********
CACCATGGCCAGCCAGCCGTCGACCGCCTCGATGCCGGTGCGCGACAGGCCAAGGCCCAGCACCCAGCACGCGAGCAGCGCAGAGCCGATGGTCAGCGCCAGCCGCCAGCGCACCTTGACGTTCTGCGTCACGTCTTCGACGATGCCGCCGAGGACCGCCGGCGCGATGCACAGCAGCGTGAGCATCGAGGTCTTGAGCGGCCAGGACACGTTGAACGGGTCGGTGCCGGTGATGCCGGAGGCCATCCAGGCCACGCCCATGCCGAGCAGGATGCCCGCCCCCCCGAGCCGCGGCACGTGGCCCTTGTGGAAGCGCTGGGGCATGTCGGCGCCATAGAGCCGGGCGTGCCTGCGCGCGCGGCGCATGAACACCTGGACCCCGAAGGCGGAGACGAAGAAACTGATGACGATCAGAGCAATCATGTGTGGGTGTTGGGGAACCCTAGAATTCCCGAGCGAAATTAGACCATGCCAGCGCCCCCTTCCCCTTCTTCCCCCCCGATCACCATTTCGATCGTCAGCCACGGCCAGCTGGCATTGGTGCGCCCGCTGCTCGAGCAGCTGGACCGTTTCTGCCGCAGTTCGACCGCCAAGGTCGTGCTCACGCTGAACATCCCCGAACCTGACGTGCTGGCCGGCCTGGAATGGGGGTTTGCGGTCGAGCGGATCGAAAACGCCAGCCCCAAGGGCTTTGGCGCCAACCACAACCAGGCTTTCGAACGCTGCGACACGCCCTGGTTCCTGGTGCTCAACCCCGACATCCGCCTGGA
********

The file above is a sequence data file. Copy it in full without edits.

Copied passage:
CACCATGGCCAGCCAGCCGTCGACCGCCTCGATGCCGGTGCGCGACAGGCCAAGGCCCAGCACCCAGCACGCGAGCAGCGCAGAGCCGATGGTCAGCGCCAGCCGCCAGCGCACCTTGACGTTCTGCGTCACGTCTTCGACGATGCCGCCGAGGACCGCCGGCGCGATGCACAGCAGCGTGAGCATCGAGGTCTTGAGCGGCCAGGACACGTTGAACGGGTCGGTGCCGGTGATGCCGGAGGCCATCCAGGCCACGCCCATGCCGAGCAGGATGCCCGCCCCCCCGAGCCGCGGCACGTGGCCCTTGTGGAAGCGCTGGGGCATGTCGGCGCCATAGAGCCGGGCGTGCCTGCGCGCGCGGCGCATGAACACCTGGACCCCGAAGGCGGAGACGAAGAAACTGATGACGATCAGAGCAATCATGTGTGGGTGTTGGGGAACCCTAGAATTCCCGAGCGAAATTAGACCATGCCAGCGCCCCCTTCCCCTTCTTCCCCCCCGATCACCATTTCGATCGTCAGCCACGGCCAGCTGGCATTGGTGCGCCCGCTGCTCGAGCAGCTGGACCGTTTCTGCCGCAGTTCGACCGCCAAGGTCGTGCTCACGCTGAACATCCCCGAACCTGACGTGCTGGCCGGCCTGGAATGGGGGTTTGCGGTCGAGCGGATCGAAAACGCCAGCCCCAAGGGCTTTGGCGCCAACCACAACCAGGCTTTCGAACGCTGCGACACGCCCTGGTTCCTGGTGCTCAACCCCGACATCCGCCTGGA